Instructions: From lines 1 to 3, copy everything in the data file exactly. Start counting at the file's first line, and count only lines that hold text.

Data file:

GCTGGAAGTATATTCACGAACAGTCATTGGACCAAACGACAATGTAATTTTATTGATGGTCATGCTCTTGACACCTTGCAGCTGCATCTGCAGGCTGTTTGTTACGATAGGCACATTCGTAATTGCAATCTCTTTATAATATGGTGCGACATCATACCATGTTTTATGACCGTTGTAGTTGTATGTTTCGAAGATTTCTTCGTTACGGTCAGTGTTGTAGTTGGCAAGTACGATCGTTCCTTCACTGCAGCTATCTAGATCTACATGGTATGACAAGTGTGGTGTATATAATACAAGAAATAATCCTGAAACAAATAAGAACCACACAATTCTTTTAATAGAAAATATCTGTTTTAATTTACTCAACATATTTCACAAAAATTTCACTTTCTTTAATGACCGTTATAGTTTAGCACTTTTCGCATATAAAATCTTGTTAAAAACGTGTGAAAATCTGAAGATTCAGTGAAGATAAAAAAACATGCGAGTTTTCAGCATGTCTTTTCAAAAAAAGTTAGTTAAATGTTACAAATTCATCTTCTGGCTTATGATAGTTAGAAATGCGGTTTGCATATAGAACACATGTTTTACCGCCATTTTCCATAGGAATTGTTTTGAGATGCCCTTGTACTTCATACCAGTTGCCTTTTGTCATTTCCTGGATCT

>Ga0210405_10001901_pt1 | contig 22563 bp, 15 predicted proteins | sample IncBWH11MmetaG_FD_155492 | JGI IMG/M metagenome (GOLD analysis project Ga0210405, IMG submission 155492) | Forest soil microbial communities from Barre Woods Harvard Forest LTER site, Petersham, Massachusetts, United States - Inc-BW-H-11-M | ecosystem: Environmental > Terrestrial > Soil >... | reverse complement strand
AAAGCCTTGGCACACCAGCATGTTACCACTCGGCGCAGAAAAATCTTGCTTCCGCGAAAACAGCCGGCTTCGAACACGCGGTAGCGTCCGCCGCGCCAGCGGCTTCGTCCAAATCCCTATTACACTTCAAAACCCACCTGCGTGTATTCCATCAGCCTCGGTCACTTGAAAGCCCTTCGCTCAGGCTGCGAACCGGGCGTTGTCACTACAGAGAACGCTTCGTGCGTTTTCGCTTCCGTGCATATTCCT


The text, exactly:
GCTGGAAGTATATTCACGAACAGTCATTGGACCAAACGACAATGTAATTTTATTGATGGTCATGCTCTTGACACCTTGCAGCTGCATCTGCAGGCTGTTTGTTACGATAGGCACATTCGTAATTGCAATCTCTTTATAATATGGTGCGACATCATACCATGTTTTATGACCGTTGTAGTTGTATGTTTCGAAGATTTCTTCGTTACGGTCAGTGTTGTAGTTGGCAAGTACGATCGTTCCTTCACTGCAGCTATCTAGATCTACATGGTATGACAAGTGTGGTGTATATAATACAAGAAATAATCCTGAAACAAATAAGAACCACACAATTCTTTTAATAGAAAATATCTGTTTTAATTTACTCAACATATTTCACAAAAATTTCACTTTCTTTAATGACCGTTATAGTTTAGCACTTTTCGCATATAAAATCTTGTTAAAAACGTGTGAAAATCTGAAGATTCAGTGAAGATAAAAAAACATGCGAGTTTTCAGCATGTCTTTTCAAAAAAAGTTAGTTAAATGTTACAAATTCATCTTCTGGCTTATGATAGTTAGAAATGCGGTTTGCATATAGAACACATGTTTTACCGCCATTTTCCATAGGAATTGTTTTGAGATGCCCTTGTACTTCATACCAGTTGCCTTTTGTCATTTCCTGGATCT

>Ga0210405_10001901_pt1 | contig 22563 bp, 15 predicted proteins | sample IncBWH11MmetaG_FD_155492 | JGI IMG/M metagenome (GOLD analysis project Ga0210405, IMG submission 155492) | Forest soil microbial communities from Barre Woods Harvard Forest LTER site, Petersham, Massachusetts, United States - Inc-BW-H-11-M | ecosystem: Environmental > Terrestrial > Soil >... | reverse complement strand
AAAGCCTTGGCACACCAGCATGTTACCACTCGGCGCAGAAAAATCTTGCTTCCGCGAAAACAGCCGGCTTCGAACACGCGGTAGCGTCCGCCGCGCCAGCGGCTTCGTCCAAATCCCTATTACACTTCAAAACCCACCTGCGTGTATTCCATCAGCCTCGGTCACTTGAAAGCCCTTCGCTCAGGCTGCGAACCGGGCGTTGTCACTACAGAGAACGCTTCGTGCGTTTTCGCTTCCGTGCATATTCCT